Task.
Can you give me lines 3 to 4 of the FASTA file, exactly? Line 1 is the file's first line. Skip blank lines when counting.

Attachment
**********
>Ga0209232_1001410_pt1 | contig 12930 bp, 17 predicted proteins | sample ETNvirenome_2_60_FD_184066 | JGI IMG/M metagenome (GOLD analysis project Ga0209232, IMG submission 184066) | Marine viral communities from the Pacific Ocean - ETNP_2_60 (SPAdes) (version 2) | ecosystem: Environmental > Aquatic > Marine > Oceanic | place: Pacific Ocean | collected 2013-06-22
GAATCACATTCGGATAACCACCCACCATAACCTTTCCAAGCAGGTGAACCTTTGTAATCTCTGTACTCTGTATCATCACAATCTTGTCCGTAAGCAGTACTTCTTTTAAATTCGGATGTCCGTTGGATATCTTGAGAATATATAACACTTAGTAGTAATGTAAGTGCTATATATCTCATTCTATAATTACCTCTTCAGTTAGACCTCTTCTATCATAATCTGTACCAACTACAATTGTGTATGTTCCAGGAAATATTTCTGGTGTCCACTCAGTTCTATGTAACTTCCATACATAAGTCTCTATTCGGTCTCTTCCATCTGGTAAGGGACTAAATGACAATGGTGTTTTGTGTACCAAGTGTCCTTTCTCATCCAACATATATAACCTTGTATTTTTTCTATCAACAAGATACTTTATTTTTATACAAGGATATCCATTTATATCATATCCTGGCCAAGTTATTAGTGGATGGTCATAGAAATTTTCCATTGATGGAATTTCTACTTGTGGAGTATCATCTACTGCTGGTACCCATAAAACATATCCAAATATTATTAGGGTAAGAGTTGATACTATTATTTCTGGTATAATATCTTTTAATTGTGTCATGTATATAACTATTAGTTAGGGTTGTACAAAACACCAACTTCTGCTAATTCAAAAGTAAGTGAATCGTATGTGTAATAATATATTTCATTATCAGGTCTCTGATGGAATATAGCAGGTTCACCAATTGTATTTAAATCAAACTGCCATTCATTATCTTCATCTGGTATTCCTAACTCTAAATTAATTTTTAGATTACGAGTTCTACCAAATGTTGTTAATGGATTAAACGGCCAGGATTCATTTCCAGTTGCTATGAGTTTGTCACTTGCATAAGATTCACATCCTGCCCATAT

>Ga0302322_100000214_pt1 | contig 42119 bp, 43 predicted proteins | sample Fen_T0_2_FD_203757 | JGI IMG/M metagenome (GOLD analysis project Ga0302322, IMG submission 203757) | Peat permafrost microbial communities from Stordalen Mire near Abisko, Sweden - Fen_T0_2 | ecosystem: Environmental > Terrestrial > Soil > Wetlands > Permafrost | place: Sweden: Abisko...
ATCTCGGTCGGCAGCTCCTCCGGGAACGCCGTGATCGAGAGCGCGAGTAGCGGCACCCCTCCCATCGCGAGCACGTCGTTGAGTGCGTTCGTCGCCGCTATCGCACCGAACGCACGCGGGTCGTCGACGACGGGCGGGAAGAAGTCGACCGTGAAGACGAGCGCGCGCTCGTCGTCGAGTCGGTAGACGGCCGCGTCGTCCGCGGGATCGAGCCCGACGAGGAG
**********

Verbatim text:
>Ga0302322_100000214_pt1 | contig 42119 bp, 43 predicted proteins | sample Fen_T0_2_FD_203757 | JGI IMG/M metagenome (GOLD analysis project Ga0302322, IMG submission 203757) | Peat permafrost microbial communities from Stordalen Mire near Abisko, Sweden - Fen_T0_2 | ecosystem: Environmental > Terrestrial > Soil > Wetlands > Permafrost | place: Sweden: Abisko...
ATCTCGGTCGGCAGCTCCTCCGGGAACGCCGTGATCGAGAGCGCGAGTAGCGGCACCCCTCCCATCGCGAGCACGTCGTTGAGTGCGTTCGTCGCCGCTATCGCACCGAACGCACGCGGGTCGTCGACGACGGGCGGGAAGAAGTCGACCGTGAAGACGAGCGCGCGCTCGTCGTCGAGTCGGTAGACGGCCGCGTCGTCCGCGGGATCGAGCCCGACGAGGAG